Why did you choose Psychological Industries as your sticker name?
Had a vintage Psychology text book on the shelf. I am a fan of vintage school text books and medical books, big time book fiend. Have plans to open a Library, already in the works.
Anyway the font on this book made the word look cool to me. I’m one of those that reads the dictionary and decided long words were cool and technical. Its an attempt to make the body of work under the name Psychological Industries appear to be put together by some kind of think-tank donating designs to various social causes.
How do you choose images for your work?
Its all about conveying a message or multitude of messages. Im a Designer not an artist so an image is only as good as it is useful to convey a message. Sometimes no image is needed, sometime no text, but its often both.
“Campaigns” from Psychological Industries cover a spectrum of issues from environmental to mental to digital issues. Women’s Rights is a constant theme, though, and RESPECT is a good example of that. Its a newer campaign and maybe our best one yet. A female “Che” postergirl that reveals to the viewer the juxtaposition of irrelevant struggles of the past, with the struggles going on to this day concerning women’s rights.
So yeah, image selection is important.
Can you describe the history and evolution of your work and/or the process you use?
Being lucky enough to land a job at an old school photography development lab, they had a powerful LAN in the building with the advanced programs like Photoshop 7. So I got to learn on the best and get into the game early. Ive been designing and getting stickers printed since 2001 under no name at first but the designs were very similar.
Why make stickers?
Ive seen local artists in my hometown of Austin, Texas, putting up street campaigns for as long as I can remember. The KAUFMAN LIVES stickers really stand out in my mind as an inspiration [in Austin around 2000-2003]. Ive seen vinyls up in spots that lasted 15 years or more in a campus area. It seemed like a great way to reach the public and start getting direct feedback. The designs most well received graduate to second printings and eventually shirts will be made.
All together I must have printed 20,000 stickers so far, maybe more. Its hard to keep track since I also run Discordia Culture Shop. Designing and producing stickers for indie bands, non-profits, bellydance troupes, other artists, etc. One of our client bands, One-Eyed Doll, has won at SXSW more than once.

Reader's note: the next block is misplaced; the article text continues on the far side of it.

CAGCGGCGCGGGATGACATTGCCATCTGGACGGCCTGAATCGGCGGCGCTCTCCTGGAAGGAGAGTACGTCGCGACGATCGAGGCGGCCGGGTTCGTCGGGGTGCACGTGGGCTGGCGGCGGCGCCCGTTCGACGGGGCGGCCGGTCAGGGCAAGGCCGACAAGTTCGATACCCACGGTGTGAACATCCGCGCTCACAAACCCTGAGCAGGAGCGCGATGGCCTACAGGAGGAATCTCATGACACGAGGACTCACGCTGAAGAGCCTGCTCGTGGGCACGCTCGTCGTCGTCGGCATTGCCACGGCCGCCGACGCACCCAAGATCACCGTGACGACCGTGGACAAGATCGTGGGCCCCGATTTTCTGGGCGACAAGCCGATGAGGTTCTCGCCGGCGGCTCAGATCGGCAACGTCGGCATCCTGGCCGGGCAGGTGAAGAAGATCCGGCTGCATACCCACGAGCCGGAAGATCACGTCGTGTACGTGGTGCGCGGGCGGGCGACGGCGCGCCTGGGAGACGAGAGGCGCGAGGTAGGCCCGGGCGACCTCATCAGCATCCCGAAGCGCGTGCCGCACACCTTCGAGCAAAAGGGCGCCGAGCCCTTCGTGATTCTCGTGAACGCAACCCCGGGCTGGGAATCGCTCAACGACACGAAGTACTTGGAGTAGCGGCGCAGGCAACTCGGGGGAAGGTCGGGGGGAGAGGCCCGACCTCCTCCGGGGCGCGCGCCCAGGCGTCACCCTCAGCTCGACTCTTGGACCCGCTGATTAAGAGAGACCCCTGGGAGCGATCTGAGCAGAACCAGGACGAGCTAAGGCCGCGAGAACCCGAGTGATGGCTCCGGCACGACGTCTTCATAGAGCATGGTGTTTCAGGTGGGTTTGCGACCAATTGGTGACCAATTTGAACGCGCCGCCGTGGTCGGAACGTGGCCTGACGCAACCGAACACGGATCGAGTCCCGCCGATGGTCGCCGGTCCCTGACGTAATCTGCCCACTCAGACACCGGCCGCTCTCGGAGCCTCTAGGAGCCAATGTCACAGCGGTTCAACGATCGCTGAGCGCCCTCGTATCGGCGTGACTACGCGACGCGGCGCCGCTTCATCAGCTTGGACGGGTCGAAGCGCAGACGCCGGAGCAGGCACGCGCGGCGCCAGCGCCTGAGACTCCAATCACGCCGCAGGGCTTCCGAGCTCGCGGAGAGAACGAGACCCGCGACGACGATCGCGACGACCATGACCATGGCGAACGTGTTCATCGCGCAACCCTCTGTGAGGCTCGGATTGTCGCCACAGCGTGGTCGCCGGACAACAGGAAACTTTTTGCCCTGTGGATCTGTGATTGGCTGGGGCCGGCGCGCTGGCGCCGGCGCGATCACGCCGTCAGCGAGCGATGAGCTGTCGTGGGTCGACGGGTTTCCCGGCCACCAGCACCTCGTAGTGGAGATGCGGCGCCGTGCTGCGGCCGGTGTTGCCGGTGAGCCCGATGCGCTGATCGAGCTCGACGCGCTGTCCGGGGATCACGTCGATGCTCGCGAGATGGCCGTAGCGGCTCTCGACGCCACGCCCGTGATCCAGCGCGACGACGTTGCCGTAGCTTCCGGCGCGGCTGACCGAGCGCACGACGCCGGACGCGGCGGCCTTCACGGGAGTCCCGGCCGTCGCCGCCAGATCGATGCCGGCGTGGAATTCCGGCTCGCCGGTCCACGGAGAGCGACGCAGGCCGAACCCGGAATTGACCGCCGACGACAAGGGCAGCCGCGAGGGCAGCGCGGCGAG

Who or what has influenced your work?
YUPPIE. I found this anti-gentrification campaign on the web and the dude got in trouble with his city and disappeared for several years. All I could recall is that the YUPPIE design was meant to be reproduced by the creator so around 2005 I started printing my own vinyls of the YUPPIE design, after some slight fixes to add color to a simple black and white design.
I have been holding it down for YUPPIE all these years. Printed postcards and 4 different vinyl printings so far. Its been one of the most well received designs in the assortment, which is saying something out of the 100+ Psy-Ind designs in print so far.
Is there anything else you’d like to add or any message to share with others?
“The wise do not waver before blame or praise.” – Dhammapada
P.S. Stickerkitty didn’t really understand what “irrelevant struggles” above meant, so Psy-Ind elaborated:
The Irrelevant struggles of the past were between despairing forms of Governance mainly Capitalism VS Communism that took place between Nation/States. With our current Post-Cold War Global Economy this sort of struggle is no longer our concern as a species. Our current struggles involve racism, sexism, and classism. All of which are symptomatic of a global society looking for someone to blame instead of coming to grips with the dog eat dog reality foisted on us by this new Global Plutocracy that has every nation state on a race to the bottom.
The RESPECT image doesnt go that deep, it just points to the struggles of the past that Che fought, and reasserts the revolutionary flavor of that image for our current age and specifically the Gender Issues that still persist to this day.
 The Yuppie campaigns only remaining presence online is inside the WayBack Machine under http://web.archive.org/web/20020208055232/http://www.yuppietakeover.com/index.php.